Whether you’re going vegan for the month of January, are flexibly vegan or have always followed a plant-based diet, then now is a great time to ensure your diet is delivering all the essential nutrients.
Protein is key
Protein is a key macro nutrient. It’s needed for maintaining healthy bones, joints and muscles, plays a key role in the immune system and is essential for hormone production, plus much more. Without sufficient protein, the body may become weaker.
Protein from animal sources contains all the essential amino acids the body can’t make. And whilst many vegetable sources also contain the essential aminos, some foods are low in certain ones. Therefore, it’s important to vamp up intake of those foods with more essential aminos. Great choices are soy foods (check they’re non-GMO) and rice and beans, which can be combined to deliver the full quota. The body doesn’t need to be having all nine essential aminos at every meal; there just needs to be an overall balance.
However, do make sure you’re eating some protein at every meal – there are loads of great choices. Any types of bean, quinoa, rice, buckwheat, lentils, chickpeas, nuts, peas, soy, huel, hemp and chia seeds are all great choices.
Certain fats ARE essential
Whilst it’s important not to overdo foods high in saturated fats such as butter and meat (good to remember if you’re a ‘flexi), the body absolutely needs the omega-3s and 6s. These are essential for many body functions including a healthy heart, skin, brain, muscles, eyes and hormones. Omega 6 fats are often easier to obtain because they’re found in a variety of vegetable oils (including soy), nuts and seeds.
However, it’s the omega-3s that are frequently deficient in so many western diets, partly because the best source is from oily fish which many people don’t like and obviously vegans don’t eat. The great news is that walnuts, chia seeds, flaxseeds and pumpkin seeds are all good sources of omega-3s, so make sure they’re on the menu every day in some way.
Keep an eye on Vitamin B12
This vitamin is the only one that can’t be found in any vegetable sources so ideally needs to be supplemented if you’re vegan. However, many soy products and cereals are fortified with vitamin B12 so do keep a watchful eye on labels, and the gut microbiome can also produce some.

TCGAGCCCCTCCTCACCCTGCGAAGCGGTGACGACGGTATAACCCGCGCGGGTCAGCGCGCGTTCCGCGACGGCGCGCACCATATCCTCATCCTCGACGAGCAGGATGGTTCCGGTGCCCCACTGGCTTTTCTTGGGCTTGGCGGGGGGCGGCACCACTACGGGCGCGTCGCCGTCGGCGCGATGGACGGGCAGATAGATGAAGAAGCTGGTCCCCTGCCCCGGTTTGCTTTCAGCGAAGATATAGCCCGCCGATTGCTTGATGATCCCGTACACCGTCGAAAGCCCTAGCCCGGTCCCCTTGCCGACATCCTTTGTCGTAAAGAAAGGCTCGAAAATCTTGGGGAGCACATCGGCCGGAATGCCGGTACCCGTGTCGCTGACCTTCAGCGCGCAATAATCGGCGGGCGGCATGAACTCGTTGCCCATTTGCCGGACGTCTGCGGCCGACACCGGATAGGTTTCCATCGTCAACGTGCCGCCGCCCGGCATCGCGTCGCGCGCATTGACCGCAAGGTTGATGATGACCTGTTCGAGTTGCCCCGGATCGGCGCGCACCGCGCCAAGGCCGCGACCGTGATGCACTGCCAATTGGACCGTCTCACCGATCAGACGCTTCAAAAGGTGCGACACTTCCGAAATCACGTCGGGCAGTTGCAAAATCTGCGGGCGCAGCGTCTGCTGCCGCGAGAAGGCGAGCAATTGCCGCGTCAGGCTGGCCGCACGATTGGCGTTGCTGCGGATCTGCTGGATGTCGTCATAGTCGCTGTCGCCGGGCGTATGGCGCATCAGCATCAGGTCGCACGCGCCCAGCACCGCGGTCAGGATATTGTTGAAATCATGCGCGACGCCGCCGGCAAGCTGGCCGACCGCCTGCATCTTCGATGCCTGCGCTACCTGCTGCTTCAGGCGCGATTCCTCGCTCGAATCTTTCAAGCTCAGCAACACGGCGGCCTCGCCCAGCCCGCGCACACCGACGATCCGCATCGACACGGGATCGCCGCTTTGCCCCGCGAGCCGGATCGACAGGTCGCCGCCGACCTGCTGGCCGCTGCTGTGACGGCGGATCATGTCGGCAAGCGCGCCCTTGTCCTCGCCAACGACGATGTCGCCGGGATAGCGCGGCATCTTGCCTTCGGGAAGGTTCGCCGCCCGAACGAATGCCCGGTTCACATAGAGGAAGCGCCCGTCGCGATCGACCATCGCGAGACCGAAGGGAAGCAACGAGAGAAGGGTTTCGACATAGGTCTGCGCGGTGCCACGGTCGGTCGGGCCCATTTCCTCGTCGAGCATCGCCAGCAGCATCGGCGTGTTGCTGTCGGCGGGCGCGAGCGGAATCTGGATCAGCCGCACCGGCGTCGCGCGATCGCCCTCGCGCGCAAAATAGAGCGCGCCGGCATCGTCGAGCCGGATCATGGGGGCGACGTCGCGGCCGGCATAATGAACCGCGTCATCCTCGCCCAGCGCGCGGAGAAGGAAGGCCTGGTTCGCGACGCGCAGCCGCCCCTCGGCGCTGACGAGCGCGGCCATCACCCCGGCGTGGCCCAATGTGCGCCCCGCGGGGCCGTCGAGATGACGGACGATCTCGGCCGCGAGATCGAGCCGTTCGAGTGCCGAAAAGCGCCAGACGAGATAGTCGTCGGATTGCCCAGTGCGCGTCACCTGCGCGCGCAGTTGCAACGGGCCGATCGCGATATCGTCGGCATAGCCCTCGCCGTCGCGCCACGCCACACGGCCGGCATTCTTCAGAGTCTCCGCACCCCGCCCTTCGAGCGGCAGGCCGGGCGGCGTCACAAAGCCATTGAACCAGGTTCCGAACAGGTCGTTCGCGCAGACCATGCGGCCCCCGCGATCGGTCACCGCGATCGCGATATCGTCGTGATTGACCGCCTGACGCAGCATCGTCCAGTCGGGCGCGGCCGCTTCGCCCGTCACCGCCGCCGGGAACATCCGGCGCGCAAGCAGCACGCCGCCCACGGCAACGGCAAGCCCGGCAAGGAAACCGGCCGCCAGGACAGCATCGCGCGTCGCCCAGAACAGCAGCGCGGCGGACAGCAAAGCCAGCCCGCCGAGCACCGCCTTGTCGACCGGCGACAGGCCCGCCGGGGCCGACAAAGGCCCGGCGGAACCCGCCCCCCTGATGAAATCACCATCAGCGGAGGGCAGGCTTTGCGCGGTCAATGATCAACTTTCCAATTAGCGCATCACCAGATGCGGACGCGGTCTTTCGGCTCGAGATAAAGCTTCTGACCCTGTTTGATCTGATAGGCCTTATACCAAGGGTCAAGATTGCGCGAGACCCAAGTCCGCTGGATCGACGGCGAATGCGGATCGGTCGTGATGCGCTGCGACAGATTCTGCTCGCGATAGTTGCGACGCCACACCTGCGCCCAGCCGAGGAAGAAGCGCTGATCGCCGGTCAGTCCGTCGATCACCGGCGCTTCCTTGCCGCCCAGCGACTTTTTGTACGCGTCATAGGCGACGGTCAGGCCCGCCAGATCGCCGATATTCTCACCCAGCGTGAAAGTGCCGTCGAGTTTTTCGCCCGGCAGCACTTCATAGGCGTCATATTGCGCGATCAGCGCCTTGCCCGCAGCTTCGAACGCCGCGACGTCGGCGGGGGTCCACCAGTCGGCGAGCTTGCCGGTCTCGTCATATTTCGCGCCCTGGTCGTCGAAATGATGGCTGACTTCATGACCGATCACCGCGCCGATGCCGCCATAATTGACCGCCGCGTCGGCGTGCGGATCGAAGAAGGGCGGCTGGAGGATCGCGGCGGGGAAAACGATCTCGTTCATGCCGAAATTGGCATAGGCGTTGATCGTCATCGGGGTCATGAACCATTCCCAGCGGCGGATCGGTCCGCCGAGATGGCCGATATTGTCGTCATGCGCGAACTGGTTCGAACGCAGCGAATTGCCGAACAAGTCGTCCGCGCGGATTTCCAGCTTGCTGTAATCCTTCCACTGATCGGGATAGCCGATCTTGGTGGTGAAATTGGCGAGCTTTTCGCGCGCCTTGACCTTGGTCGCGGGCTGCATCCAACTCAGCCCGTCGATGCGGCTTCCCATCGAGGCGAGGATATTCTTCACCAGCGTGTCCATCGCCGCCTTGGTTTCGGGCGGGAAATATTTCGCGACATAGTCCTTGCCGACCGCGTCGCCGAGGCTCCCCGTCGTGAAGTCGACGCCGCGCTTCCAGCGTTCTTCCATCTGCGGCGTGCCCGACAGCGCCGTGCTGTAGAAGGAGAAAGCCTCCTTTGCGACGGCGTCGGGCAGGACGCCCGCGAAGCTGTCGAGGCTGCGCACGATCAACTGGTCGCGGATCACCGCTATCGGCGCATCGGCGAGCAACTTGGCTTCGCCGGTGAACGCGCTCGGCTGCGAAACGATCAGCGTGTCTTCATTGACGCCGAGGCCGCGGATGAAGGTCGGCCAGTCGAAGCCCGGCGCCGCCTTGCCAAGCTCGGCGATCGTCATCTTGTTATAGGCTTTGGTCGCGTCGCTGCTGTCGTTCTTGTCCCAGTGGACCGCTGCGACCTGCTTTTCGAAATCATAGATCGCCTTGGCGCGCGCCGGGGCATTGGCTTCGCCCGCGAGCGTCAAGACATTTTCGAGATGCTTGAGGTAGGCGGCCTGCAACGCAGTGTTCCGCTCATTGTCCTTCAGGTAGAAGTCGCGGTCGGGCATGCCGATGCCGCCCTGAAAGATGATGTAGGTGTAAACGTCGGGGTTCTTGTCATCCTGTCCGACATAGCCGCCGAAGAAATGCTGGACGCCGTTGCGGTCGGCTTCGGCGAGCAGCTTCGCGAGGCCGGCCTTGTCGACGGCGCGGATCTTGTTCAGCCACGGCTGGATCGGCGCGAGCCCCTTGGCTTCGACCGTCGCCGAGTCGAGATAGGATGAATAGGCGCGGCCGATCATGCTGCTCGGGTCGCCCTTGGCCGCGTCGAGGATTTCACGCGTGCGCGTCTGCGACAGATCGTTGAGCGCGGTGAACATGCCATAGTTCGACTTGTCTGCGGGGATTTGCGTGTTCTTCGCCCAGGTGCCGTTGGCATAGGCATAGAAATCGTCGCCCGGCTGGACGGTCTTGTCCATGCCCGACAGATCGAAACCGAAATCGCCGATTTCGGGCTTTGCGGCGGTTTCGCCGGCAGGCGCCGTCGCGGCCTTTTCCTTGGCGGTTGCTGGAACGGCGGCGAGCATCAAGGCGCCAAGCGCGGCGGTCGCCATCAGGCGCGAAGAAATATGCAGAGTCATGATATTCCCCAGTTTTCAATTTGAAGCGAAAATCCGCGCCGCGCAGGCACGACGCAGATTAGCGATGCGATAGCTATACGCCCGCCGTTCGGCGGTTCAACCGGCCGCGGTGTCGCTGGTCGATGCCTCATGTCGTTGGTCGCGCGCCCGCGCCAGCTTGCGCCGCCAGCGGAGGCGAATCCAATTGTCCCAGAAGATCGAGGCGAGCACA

Vitamin B12 is essential for preventing pernicious anaemia with certain symptoms not dissimilar to iron-deficient anaemia. The bottom line is that if you’re deficient in B12, energy levels will be noticeably low and your nervous system and brain won’t function optimally.
Keep a watch on iron intake
Unlike vitamin B12, iron is found in many vegetable sources including nuts, beans, green leafy vegetables, and fortified grain products. Whilst the most usable source of iron is from meat, vegetable sources are much better absorbed when eating alongside some vitamin C. For example, half a glass of orange juice with your morning fortified cereal is a great way of boosting iron levels.
The only way of knowing for sure if iron levels are low is to get the doctor to perform a serum ferritin blood test. It’s always worth having this checked, if you’re feeling unusually tired or you find you’re out of breath even doing light exercise. However, do include the above vegan sources of iron as much as possible in your diet.
Load up on orange and red veg
Why? Because these colourful fruits and vegetables have the highest amounts of beta-carotene which is turned into immune-boosting vitamin A as needed by the body. Just like vitamin B12, vitamin A is only found in animal sources. However, this doesn’t generally present any problems because the body produces vitamin A if enough beta-carotene is being consumed.
Many colourful fruits and vegetables contain pro-vitamin A beta carotene, with tomatoes, sweet potatoes, butternut squash, mango, apricots and carrots being some of the best choices.